Actor Cliff Curtis will get candid about working with Hugh Jackman once more, taking part in a tortured character in sci-fi thriller ‘Reminiscence’, and why he chooses to work with sure administrators

If you watched the trailer for Reminiscence and thought the idea was vaguely just like Darren Aronofsky’s The Fountain (2006), you aren’t fallacious. Cliff Curtis who stars in each movies alongside Hugh Jackman confirms this. The New Zealander says over a video name with MetroPlus, “They have some esoteric elements in common, including a man going into an alternate reality for the love of a woman who is not present for him.”

Reminiscence follows scientist Nick Bannister (Jackman) and his infatuation with a singer Mae (Rebecca Ferguson) who out of the blue goes lacking. With the assistance of his assistant, Watts, (Thandiwe Newton), he leverages know-how, which he makes use of to assist folks recreate their recollections, to search out her. His determined endeavours lead him to satisfy Saint Joe (Daniel Wu) and Cyrus Boothe, performed by Curtis.

In a making-of featurette launched by Warner Bros, Curtis is seen hurling punches at Jackman on a rooftop in a gritty fistfight. He credit the stunt workforce and director Lisa Joy for the motion. “It is incredibly humbling and a pleasure to work with someone like Hugh Jackman; he is such a consummate professional and fantastic with stunts.”

Joy makes her directorial debut with Reminiscence for which she has additionally written the screenplay. Curtis agrees that he struck gold in collaborating with Joy, whom he calls a grasp filmmaker. “She does not work like a first-time filmmaker!”

Describing the movie as advanced and complex, the 53-year-old actor lauds Joy’s storytelling. “Lisa has drawn in and woven all of the different timelines and dimensions together. She is poetic and philosophical in her approacheto filmmaking. A writer-director knows the material inside out. With something as complex as this, there is no doubt that what is on the page is going to be on the screen.”

Portraying the sophisticated Cyrus Boothe, Curtis loved summoning somewhat darkness and enigma. “I don’t find him relatable but if you do, there is something very dark about you (laughs). I’m just joking! There is a poetry to how Lisa presents this tortured character, that represents a transition from the normal world to the newly-devastated one, and how humanity, under pressure can become brutal.”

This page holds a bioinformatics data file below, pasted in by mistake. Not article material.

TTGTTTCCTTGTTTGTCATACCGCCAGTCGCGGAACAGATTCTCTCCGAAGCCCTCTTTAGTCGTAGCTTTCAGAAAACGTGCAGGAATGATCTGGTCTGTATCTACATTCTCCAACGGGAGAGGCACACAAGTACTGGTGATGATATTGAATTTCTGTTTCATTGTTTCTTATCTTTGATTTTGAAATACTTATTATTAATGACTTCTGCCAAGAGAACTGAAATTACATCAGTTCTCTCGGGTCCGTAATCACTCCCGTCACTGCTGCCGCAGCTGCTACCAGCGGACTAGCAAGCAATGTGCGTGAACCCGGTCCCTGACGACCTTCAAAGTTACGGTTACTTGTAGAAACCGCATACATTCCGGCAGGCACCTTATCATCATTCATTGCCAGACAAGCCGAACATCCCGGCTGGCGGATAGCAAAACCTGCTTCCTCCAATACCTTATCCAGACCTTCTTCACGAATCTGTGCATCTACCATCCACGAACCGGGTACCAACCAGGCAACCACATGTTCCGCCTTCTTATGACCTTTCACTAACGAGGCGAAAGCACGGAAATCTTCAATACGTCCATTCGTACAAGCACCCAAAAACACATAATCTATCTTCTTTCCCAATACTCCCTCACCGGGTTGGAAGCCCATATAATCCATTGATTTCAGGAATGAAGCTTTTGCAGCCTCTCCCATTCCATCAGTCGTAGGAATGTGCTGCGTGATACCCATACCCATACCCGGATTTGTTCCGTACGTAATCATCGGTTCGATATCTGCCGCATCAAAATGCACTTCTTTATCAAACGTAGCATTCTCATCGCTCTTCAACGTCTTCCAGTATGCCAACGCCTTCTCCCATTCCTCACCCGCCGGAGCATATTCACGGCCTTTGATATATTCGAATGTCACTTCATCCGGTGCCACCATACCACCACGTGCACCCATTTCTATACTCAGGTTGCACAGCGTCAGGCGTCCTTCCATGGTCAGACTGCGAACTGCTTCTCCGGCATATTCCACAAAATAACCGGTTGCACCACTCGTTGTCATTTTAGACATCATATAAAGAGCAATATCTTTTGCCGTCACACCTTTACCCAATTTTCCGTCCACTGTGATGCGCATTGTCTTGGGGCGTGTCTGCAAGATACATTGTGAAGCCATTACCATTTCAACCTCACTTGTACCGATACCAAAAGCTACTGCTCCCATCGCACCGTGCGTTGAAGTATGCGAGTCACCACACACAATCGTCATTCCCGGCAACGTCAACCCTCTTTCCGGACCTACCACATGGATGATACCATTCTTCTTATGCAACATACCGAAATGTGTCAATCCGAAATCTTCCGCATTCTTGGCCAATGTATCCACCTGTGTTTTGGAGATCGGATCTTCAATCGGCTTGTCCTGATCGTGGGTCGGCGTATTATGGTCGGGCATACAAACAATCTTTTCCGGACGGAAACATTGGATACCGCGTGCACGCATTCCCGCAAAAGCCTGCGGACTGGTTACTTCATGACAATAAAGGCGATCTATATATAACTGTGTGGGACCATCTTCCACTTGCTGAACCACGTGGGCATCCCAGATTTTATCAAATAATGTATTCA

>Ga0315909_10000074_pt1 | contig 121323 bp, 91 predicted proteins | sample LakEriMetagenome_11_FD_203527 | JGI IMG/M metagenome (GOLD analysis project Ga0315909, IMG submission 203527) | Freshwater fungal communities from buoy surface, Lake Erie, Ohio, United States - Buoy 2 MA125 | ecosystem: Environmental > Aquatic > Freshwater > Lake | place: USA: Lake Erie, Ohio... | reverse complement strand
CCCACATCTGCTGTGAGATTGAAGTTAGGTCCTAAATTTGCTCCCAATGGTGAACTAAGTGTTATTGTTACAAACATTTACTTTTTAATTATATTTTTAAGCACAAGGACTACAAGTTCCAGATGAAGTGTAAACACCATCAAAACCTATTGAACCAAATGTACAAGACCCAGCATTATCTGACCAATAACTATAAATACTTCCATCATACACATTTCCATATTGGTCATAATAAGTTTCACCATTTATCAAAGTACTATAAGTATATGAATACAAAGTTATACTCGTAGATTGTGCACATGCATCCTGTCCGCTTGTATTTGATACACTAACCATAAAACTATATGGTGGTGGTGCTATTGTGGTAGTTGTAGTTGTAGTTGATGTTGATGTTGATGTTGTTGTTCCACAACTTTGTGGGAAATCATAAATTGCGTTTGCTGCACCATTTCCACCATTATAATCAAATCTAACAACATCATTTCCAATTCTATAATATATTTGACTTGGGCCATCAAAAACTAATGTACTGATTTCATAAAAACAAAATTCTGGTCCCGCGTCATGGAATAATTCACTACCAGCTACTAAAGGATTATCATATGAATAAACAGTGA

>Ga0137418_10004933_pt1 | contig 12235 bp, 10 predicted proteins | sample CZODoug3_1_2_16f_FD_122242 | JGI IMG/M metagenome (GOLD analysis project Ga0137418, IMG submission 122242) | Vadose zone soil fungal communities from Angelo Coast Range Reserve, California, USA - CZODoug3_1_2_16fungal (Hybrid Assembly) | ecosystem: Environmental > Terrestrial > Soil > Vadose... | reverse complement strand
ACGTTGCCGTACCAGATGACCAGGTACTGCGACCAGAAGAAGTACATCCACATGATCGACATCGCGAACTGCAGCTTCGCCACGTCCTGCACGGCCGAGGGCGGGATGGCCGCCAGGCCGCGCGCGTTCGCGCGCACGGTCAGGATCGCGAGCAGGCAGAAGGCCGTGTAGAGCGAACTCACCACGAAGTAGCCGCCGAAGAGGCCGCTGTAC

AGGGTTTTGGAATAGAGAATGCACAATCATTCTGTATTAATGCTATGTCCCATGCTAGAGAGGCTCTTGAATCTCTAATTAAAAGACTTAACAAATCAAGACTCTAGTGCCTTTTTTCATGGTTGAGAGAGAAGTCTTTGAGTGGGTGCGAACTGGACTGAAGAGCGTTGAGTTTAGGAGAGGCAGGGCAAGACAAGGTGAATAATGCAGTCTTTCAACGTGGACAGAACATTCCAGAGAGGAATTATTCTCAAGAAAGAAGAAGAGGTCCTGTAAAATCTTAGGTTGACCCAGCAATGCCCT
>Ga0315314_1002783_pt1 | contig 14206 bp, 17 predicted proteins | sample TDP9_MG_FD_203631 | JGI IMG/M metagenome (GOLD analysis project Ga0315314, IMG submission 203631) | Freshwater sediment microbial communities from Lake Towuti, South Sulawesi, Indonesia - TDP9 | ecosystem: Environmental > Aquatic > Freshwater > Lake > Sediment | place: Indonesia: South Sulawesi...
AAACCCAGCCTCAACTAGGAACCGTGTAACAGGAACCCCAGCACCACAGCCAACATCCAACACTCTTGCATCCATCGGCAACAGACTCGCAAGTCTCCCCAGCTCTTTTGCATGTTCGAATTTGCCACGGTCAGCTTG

That is what makes Boothe relatable, in line with Curtis. “We do not know what we are capable of unless someone takes away our home, livelihood and everything we think we know about life. He covets this affection that Mae has for Nick, and feels like an unacceptable, broken human being.”

The worlds offered in Reminiscence proved to be a visible help for the actors who continually pivot between outdated and new worlds. “‘Rich’ is a good word for these environments, as they feel very visceral and grounded. If this world goes through World War Three and a natural disaster it would look like this. You can almost smell it, that is how good the teams working on the production were,” feedback Curtis, crediting manufacturing designer Howard Cummings and artwork administrators Scott Plauche and Matthew Gatlin.

Speaking of the apocalyptic overtones, Curtis says, “the film offers a peek into our worst fears.” He would, nonetheless, be joyful if audiences didn’t get caught on the nihilism, including, “There is a sea of hope in this film, even under the worst of circumstances, humanity is designed to rise above and find a way to connect.”

The VFX know-how in Reminiscence is a conduit for the storytelling. “When I first met Lisa, she was showing me one of the action sequences and how she developed the technology with a team to shoot these scenes to make them visceral and real. She did not want to make a VFX movie, she wanted to make a combination where the actors are in real environments and the technology is woven into them. That is how you know you are working with a serious craftsman.”

On being a tradesman

It is honest to say Curtis is drawn to movies that experiment with alternate realities and magical realism. He is at the moment in post-production for Avatar 2, 3, 4 and 5 in addition to an indie movie, True Spirit. He has starred in various initiatives similar to Doctor Sleep (2019), Fear The Walking Dead collection, and The Meg (2018).

Given the similarities between The Fountain and Reminiscence, what drew him to engaged on the latter? He cuts straight to the chase, “It is part-artistry, part-survivalism, as part of the business of what we do to stay relevant in this industry. I consider myself a tradesman in my approach to my career. I just try to keep it mixed up so I do not get stuck.”

Revealing his ‘pull-factor’, Curtis says, “I concentrate on the administrators. With James Cameron, he says ‘a good film is one that fulfils its intention’, the place if it units out to be a small indie art-house movie on the lookout for a particular viewers and does that it’s a good movie. If it’s a popcorn film that caters to a particular age group of, say, males aged 25 to 45 and it does its job, that could be a good movie. He is beneficiant along with his estimation of fine movie-making.

“It is all about whether the filmmaker and the team set it up with the clear intention. I look for directors that are commanding in their genre. M. Night Shyamalan, Martin Scorcese, Danny Boyle, Darren Aronofsky… and you have Lisa Joy where if you read that script, you think ‘whoever wrote that is not your average storyteller-filmmaker’. I have worked with enough great filmmakers to realise, you may not always get it right, but when you know, you know.”


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